The generations that followed believe the reverse — that no mountain is too high to climb, no match lost on the first day itself.

The generations that followed believe the reverse — that no mountain is too high to climb, no match lost on the first day itself.

If you are above a certain age and a fan of Indian cricket, you are probably familiar with the feeling. Where hope and despair are nicely mixed, where intense faith in one or two players is matched by the feeling that everything is about to go wrong.
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My mother exhibits this pessimism every time. She has been following the fortunes of the Indian team since the mid-1960s at least. I remember her keeping scores in a notebook, or if that couldnt be immediately found, on the margins of the daily newspaper while listening to the radio commentary.
Those were the days when a draw was cause for celebration, and an individual century or a five-wicket haul restored some national pride. We didnt expect to win anything, and when the great spinners, or later, Sunil Gavaskar, were praised in England or Australia we took it personally.
Those were the days when the middle order was shaky. The spinners prayed, Give us 250 runs to bowl at, but the batsmen often struggled.
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Those were the days of unsettled opening batsmanship (till Gavaskar came along), unreliable middle orders and a dearth of bowlers who could take wickets abroad. Those were the days when the opponents lower order batsmen often held up the Indian bowling. Wes Hall, Tom Veivers, John Snow, Peter Lever, Geoff Miller, Michael Holding, all bowlers, all got half-centuries while Tony Mann, who had batted at number eight in the first innings came in as night watchman for Australia in the second and made 105.
The only certainty about Indias performance was its uncertainty. I realize now it must have been traumatic. My mother, an otherwise optimistic woman with a cheery worldview, continues to be less than sanguine about the cricket team. Forget the World Cup triumphs, forget the victories abroad, forget the fact that India are the No. 1 team in the world. Ignore the fact that they have done it often, but my mother still believes India will struggle to make 150 to win, or claim twenty wickets.
The generations that followed believe the reverse that no mountain is too high to climb, no match lost on the first day itself.
Generations overlap
And then comes a tour of New Zealand, and the two generations overlap. The old fears return. Suddenly it feels as if nothing has changed.
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India struggled with the opening batting, found a hole in the middle order, allowed the lower order to add crucial runs, and didnt look like the No. 1 team they are. It has been confusing for those who love to apportion blame, for there has been no silver lining. No take aways as defeated captains are fond of saying at the end of a series.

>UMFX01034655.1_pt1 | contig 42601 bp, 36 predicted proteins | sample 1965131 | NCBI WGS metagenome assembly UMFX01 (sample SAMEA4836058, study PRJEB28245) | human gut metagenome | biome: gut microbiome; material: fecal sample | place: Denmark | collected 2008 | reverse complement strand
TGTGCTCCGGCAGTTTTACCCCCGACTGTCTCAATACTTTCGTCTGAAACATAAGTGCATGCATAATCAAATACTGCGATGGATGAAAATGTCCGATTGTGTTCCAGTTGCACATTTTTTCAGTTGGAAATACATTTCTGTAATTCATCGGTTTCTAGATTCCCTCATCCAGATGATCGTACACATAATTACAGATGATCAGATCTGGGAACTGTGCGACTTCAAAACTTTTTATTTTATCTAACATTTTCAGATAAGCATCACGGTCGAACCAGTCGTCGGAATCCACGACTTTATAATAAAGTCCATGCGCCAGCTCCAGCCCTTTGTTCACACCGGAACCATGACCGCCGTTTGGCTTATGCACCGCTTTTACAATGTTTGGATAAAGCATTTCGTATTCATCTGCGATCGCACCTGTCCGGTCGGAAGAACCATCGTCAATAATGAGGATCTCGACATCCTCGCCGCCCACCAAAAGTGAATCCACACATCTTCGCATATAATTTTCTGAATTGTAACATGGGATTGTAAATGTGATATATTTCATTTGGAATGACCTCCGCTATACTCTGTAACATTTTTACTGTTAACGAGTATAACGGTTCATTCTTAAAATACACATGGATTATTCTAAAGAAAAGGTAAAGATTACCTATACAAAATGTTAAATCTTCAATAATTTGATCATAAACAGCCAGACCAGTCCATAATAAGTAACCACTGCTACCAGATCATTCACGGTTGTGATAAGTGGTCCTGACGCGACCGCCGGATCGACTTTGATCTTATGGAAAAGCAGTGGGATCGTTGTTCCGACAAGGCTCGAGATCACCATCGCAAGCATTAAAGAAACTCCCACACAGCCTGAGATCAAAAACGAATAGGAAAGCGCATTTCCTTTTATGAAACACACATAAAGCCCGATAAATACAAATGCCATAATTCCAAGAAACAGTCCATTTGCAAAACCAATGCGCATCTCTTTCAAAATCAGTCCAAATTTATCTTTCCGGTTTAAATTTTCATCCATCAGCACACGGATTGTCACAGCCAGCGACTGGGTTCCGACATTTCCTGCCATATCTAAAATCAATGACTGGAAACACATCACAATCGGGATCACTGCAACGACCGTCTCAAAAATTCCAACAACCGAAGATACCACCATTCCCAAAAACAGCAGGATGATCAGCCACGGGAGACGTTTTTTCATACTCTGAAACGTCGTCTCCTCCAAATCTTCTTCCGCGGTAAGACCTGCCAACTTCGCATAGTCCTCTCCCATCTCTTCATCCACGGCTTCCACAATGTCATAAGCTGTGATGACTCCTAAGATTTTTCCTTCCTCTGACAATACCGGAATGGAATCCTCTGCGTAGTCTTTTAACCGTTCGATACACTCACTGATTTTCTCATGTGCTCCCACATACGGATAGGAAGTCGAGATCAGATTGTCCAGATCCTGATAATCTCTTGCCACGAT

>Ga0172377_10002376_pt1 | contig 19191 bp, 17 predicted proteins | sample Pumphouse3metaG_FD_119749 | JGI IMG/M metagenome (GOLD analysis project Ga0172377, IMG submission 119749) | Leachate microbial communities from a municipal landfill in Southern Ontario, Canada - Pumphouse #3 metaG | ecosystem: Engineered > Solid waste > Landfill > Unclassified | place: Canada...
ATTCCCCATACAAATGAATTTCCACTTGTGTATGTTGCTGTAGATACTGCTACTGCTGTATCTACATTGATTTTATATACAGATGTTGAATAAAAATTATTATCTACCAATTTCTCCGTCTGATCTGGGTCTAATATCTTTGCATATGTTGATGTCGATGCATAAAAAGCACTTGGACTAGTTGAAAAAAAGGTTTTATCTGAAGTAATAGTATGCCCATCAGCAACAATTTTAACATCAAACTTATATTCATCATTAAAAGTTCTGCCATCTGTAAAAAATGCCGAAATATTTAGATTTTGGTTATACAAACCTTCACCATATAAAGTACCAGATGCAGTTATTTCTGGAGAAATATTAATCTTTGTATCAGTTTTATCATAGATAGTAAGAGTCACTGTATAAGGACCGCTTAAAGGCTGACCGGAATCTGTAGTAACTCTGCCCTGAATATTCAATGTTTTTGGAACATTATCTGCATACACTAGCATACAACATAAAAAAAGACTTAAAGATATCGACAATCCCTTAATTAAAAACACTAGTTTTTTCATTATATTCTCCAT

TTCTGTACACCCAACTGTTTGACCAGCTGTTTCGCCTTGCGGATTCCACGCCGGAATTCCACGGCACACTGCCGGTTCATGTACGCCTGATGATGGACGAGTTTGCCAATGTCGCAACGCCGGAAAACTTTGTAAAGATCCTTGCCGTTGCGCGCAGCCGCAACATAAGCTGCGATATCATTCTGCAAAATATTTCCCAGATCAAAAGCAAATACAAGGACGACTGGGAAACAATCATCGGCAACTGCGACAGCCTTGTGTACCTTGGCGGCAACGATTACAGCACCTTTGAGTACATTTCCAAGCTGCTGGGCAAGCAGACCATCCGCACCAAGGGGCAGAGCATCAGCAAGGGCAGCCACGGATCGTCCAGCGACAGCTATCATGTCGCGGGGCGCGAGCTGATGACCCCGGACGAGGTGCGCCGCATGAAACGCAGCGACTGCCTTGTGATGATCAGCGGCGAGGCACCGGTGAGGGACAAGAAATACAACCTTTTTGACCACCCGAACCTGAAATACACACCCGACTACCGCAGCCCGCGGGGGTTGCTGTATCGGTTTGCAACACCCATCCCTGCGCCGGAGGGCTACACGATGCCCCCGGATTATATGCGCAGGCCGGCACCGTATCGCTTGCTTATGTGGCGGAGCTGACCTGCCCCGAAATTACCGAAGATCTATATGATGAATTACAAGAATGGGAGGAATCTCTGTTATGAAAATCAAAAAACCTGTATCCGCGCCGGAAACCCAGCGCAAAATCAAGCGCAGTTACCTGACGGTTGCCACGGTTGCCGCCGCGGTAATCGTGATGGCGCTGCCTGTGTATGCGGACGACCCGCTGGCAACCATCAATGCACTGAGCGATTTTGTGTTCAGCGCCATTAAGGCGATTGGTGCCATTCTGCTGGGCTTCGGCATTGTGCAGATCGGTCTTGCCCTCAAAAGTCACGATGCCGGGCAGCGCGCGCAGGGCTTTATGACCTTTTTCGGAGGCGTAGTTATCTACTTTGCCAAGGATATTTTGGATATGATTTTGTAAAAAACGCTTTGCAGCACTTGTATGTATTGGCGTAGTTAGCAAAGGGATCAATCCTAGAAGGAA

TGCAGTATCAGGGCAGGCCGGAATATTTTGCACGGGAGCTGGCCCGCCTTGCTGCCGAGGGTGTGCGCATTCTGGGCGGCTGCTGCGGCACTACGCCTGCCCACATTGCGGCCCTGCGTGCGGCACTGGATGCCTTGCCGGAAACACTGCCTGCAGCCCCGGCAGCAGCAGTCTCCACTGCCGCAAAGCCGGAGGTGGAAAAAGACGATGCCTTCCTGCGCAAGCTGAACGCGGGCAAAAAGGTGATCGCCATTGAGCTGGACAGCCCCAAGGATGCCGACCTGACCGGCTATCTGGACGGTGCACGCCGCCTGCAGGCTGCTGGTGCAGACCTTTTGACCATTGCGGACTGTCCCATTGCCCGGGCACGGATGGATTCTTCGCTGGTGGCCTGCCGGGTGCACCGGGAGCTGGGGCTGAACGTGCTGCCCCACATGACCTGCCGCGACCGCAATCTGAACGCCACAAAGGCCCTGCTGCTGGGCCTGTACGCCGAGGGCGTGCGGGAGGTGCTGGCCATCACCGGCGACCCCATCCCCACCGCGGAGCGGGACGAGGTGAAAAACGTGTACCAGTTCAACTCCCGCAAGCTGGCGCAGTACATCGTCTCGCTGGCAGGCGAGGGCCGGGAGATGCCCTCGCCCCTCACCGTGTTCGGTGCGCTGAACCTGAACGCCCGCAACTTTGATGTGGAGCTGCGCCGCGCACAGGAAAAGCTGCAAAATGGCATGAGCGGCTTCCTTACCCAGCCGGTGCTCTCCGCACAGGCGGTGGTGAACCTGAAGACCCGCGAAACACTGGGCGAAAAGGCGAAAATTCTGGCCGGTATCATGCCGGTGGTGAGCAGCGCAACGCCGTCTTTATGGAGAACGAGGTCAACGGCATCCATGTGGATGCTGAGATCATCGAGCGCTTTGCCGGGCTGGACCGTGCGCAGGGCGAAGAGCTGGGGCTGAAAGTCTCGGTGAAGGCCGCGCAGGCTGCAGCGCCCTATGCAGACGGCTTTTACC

Amazingly, the result has been received with great equanimity by a nation obsessed by victories on the cricket field. This may be a sign that Test cricket is losing its sheen. Perhaps the events on the streets of Delhi and elsewhere have put sport and fandom in perspective. The call for heads and banning of players from commercial activities or raising the standards of domestic cricket, which followed defeats in England and Australia at the start of the decade have not been articulated.
To beat New Zealand in New Zealand is as difficult as it is to beat India in India. India have won five matches out of 25 in New Zealand (three of them in the first series there half a century ago), while New Zealand have won just two in India (34 matches). Till Glenn Turner and especially Richard Hadlee appeared, the New Zealanders were great favourites in India because they were seen as the one team India were expected to beat. That was then, this series loss is now.
Strange series
This was a strange series from Indias point of view. Their finest batsman and best bowler were both out of form, and here was evidence if it were needed that Virat Kohli and Jasprit Bumrah made up half the team. Their in-form batsman, K L Rahul was not picked for the Tests which wasnt smart. Picking the batsman in form is hardly rocket science, even if the choice might be an admission of an earlier error.
Did India pick the right men for the final Test which they had to win? Four bowlers meant they were one short. In hindsight and despite the poor batting they could have played a fast bowler in place of a batsman. The BCCIs tweet before the Test: Spot the pitch suggested a green top, and India, in reflex action, played the extra batsman.
Safety first is not a good tactic when theres a match to be won, although understandable in the old India where the aim was to reduce the margin of defeat.
Skipper Kane Williamson was generous, saying the series was closer than the defeats suggested. My mother is familiar with such generosity. It was what opposition captains said in the days when India struggled to put their stamp on the world game.

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